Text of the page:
Salt Lake City Department of Airports finishes a topping out ceremony on the North Concourse of the Salt Lake City International Airport reconstruction on Tuesday, March 19, 2019. - Picture By Silas Walker

...Article Contd...Who pays for airport remodels? - https://www.deseretnews.com/article/...york-city.html


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  #647  
Old Posted Jun 19, 2019, 11:32 AM
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Updates - June, 2019 - Salt Lake City International Airport



Quote:
Originally Posted by H4vok View Post

Newer pictures posted on the SLC airport website:














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  #648  
Old Posted Jun 19, 2019, 12:41 PM
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Southern Metro - Commuter Transit - Major Piece Of FrontRunner Puzzle Coming To Fruition



https://live.staticflickr.com/1733/4...47afe4c4_b.jpg


Vineyard receives federal grant to clear way for UTA FrontRunner location

Genelle Pugmire, for the Daily Herald - https://www.heraldextra.com/news/loc...982547b86.html

...The money for the Vineyard Rail Consolidation Project will help “relocate two miles of Union Pacific track that bisects Vineyard, thereby eliminating three public crossings, two private crossings and two inactive crossings to make room for residential and commercial growth, including an intermodal bus and rail stations,” according to the grant press release. The project will cost close to $18 million, Fullmer said. The money is coming as a combination of local, state and these federal funds...

..“It’s a very momentous thing for us, the state, other cities, the Utah Valley University (and) the people who first started the discussion,” Fullmer said. “There have been phone calls all day. I called our recent mayor to let him know it happened — we did it.”...

...“We’ve been working on this project for 12 years and we are all really excited about it,” said Jake McHargue, city manager. “This is the last piece to the puzzle and we feel excited to have this come in.”...

...“For over 13 years, those of us working on the Geneva project along with the city of Vineyard have worked tirelessly to find a way to remove the spur line from Geneva Road,” Park said. “Because of the multiple facets of the project affected by this deal, it is one of the most exciting developments that had happened to Geneva. The benefits to the project and the city will be significant.”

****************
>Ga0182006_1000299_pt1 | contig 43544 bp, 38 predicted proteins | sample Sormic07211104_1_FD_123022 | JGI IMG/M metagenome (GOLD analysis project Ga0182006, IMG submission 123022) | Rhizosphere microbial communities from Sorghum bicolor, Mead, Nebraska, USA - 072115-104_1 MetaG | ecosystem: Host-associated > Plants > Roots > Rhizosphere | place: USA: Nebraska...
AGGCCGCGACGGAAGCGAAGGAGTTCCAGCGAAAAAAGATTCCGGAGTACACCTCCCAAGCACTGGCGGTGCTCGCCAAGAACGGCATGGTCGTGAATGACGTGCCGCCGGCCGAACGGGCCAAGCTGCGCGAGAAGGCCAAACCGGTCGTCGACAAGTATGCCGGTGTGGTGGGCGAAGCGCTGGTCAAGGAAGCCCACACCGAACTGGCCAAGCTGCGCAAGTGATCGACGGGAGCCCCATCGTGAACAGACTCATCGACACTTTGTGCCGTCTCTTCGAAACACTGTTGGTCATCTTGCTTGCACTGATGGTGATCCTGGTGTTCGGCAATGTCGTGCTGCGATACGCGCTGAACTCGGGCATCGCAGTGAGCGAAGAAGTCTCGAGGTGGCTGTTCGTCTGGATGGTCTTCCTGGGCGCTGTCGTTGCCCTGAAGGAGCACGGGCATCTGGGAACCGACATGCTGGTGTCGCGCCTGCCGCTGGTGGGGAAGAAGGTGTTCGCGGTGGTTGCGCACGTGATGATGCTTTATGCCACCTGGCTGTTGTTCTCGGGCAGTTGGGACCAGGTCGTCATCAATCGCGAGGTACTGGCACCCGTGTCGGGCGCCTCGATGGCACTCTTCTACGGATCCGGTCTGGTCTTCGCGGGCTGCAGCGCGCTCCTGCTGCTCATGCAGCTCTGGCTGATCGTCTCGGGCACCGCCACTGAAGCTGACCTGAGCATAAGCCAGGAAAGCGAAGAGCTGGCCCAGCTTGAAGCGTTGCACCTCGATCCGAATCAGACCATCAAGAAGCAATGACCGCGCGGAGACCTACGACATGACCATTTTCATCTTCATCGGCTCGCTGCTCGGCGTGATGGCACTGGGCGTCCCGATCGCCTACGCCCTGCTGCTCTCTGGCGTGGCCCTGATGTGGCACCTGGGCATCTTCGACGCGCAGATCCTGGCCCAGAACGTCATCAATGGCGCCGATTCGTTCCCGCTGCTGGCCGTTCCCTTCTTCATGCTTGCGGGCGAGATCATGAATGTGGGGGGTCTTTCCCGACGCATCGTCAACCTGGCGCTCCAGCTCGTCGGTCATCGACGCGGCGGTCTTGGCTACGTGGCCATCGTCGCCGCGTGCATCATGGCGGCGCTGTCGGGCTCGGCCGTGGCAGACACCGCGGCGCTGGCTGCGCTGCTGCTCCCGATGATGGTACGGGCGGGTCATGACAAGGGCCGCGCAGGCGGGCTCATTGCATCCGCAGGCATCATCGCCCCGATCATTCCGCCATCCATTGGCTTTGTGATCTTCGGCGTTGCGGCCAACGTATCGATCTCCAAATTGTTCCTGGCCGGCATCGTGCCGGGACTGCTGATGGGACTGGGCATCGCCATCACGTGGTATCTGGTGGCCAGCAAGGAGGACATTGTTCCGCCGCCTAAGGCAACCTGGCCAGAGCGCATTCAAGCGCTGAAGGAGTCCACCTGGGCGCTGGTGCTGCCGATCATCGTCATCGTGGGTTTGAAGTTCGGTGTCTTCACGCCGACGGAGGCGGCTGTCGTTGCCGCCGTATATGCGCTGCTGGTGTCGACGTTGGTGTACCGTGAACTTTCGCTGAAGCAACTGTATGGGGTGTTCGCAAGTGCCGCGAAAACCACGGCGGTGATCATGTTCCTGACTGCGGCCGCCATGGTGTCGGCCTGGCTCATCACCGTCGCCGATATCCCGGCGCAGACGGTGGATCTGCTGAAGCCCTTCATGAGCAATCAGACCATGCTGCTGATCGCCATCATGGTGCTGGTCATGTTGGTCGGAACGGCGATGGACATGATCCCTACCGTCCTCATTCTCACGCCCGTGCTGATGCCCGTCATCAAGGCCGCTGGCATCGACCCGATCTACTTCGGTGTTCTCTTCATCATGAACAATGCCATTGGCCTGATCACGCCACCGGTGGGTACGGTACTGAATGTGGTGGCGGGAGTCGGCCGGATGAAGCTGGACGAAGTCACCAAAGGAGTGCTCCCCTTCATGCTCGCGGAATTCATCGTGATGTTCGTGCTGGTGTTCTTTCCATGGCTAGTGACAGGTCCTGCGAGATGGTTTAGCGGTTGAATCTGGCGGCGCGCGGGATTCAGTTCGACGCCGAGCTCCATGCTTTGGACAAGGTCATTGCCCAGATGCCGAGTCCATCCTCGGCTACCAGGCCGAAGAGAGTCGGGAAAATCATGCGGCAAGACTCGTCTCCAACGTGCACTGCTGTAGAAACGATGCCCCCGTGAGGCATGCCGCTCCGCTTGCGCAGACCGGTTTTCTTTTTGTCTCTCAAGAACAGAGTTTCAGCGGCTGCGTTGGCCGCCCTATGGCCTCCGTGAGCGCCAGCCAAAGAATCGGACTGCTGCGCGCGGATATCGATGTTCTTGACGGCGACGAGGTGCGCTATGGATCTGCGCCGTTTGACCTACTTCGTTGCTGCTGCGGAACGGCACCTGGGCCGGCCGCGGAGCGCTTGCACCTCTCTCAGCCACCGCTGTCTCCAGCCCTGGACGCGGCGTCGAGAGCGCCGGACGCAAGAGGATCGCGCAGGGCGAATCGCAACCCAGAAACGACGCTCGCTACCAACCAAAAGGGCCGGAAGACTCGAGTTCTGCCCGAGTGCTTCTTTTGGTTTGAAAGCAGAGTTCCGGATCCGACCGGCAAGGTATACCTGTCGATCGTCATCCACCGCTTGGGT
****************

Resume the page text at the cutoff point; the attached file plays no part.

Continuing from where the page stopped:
Val Peterson, vice president of finance and administration at Utah Valley University, said this gives the impetus the school needs to move forward with its expansion plans.

“It allows us to revitalize the Geneva site and Geneva Road from a hard industrial use and run down road to be used as a key component to the expansion and restoration of the Geneva corridor in UDOT’s plan, Orem’s Geneva renewal project and invites retail, businesses, and new possibilities and access for UVU’s master campus and sport campus,” Peterson said.

According to Peterson, “In addition to FrontRunner Commuter rail, it allows for light rail to come into the multimodal hub to move students through the Vineyard and Orem campuses, and onto the BRT system.”...



https://archive.sltrib.com/images/20...h_052517~9.jpg
Pictured, the dizzying pace of ongoing contruction at the city of Vineyard. Now America's fastest growing city with populations over one thousand.


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  #649  
Old Posted Jun 22, 2019, 2:05 PM
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Update - Downtown Adj. - Salt Lake City International Airport


By Steve Griffin, Deseret News


Public gets first glimpse into the future of Salt Lake airport

Grettel Kauffman - The Deseret News - https://www.deseretnews.com/article/...t-glimpse.html

SALT LAKE CITY — The first phase of the new Salt Lake City International Airport is just about a year away from completion, but the city is already looking ahead to the next two decades and beyond.

The Salt Lake City Department of Airports held its first in a series of public meetings on Wednesday night to update the public on the progress of the airport construction and the first findings of research into what the next 20 years might hold.

The first phase of the new airport, which will include a new gateway center, a 3,600-car parking garage, terminal, and north and south west concourses, is on track to open Sept. 15, 2020. The second phase, which will complete the rest of the concourses and demolish the existing buildings, will wrap up sometime in 2024 or 2025. "The question is, what happens after this new facility is built?" asked Steven Domino, senior northwest mountain region aviation planner with the airport consulting firm RS&H. "The community is going to continue to grow … and as the community grows, the airport needs to be able to respond to the demand that’s created within the community."